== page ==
Your kitten is growing up
By six months old, your kitten will have reached three quarters of her adult size. But don't be fooled by appearances - she may look like an adult but she won't behave like one (not unlike a teenager!) Play and mischief are very much the order of the day.
You should still be feeding your kitten specially formulated kitten food. Appearances can be deceptive, and she won't be ready for 'grown up' food for some time yet.
At six months old, your kitten should have her last monthly worming dose. From now on, you should worm her every three months (or every six if there’s only one cat in your household) for the rest of her life to protect her from parasites. Remember, if you find out your cat has fleas, it’s important that she’s also treated for worms.
Another thing to think about is brushing her teeth. Hopefully you're already in the habit of doing this a few times a week. If not, start now. Your kitten has all her adult teeth now and they will have to last her for some time. So the earlier she gets used to it, the better.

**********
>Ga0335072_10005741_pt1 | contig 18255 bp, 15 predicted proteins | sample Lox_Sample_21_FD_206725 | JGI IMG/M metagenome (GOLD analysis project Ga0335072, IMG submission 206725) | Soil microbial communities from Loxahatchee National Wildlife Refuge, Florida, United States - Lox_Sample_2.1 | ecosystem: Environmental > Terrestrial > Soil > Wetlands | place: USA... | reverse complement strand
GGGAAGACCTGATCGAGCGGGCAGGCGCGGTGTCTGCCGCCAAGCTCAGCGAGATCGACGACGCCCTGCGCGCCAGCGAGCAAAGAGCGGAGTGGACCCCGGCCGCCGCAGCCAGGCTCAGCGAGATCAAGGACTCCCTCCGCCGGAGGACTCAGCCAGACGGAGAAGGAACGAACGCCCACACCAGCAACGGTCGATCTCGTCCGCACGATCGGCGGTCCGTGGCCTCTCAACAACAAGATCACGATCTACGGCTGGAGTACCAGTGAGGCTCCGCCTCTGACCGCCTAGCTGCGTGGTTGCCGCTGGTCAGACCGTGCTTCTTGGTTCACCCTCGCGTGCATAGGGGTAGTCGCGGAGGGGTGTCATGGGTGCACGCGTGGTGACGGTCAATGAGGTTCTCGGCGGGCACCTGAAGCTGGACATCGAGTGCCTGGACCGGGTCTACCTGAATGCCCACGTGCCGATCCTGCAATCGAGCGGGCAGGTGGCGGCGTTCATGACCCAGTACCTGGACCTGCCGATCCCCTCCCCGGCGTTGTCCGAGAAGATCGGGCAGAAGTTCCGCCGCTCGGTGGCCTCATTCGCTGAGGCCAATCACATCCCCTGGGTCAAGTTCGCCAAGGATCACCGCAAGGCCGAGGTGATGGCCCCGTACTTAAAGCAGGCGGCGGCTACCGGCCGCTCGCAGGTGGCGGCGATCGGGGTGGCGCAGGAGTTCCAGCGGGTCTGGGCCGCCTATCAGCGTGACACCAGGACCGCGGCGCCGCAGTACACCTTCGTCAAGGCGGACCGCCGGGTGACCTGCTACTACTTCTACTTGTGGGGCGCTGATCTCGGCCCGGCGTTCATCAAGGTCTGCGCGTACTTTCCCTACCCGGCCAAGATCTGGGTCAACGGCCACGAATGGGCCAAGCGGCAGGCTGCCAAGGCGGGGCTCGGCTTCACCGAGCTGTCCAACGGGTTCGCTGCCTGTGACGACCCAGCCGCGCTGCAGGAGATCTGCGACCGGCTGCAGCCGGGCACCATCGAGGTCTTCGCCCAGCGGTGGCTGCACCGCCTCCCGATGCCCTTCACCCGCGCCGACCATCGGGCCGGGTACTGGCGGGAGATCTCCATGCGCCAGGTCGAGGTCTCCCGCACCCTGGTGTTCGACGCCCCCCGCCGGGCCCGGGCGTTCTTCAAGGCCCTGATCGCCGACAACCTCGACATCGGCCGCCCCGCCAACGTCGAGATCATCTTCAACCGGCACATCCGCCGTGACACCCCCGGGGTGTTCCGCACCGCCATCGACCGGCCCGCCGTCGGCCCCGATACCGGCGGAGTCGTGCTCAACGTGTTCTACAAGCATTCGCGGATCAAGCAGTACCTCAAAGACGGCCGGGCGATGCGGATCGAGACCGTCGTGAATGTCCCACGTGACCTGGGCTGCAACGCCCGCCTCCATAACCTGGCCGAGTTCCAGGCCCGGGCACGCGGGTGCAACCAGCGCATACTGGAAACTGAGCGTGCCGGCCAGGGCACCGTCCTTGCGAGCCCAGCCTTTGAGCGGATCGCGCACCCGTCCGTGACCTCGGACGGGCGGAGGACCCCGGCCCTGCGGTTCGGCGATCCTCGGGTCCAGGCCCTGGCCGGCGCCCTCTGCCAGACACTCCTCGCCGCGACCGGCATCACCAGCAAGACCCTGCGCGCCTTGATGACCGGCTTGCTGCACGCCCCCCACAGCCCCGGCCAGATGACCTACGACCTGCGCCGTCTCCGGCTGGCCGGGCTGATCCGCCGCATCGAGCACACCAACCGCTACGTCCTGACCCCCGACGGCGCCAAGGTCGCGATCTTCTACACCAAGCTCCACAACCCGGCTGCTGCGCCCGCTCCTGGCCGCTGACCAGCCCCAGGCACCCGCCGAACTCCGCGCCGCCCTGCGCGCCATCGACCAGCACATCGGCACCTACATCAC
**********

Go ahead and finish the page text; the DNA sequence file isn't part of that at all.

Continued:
Between six to 10 months your kitten will progressively reach sexual maturity so if you are not planning to breed from her, you should have your kitten neutered.
When your kitten is a year old, she's officially an adult. Ask your vet about a preventive adolescent health check to make sure she’s developing properly.
Moving to an adult diet
Don't forget, although your kitten will look like an adult from about six months of age, it's advisable to keep feeding her specially formulated kitten food until she reaches her first birthday. Then you can gradually start introducing 'grown up' food like Hill's Science Plan Feline Adult and Hill's Science Plan Nature's Best Adult. However, if your cat has been neutered she can be fed Hill’s Science Plan Neutered Cat from 6 months of age.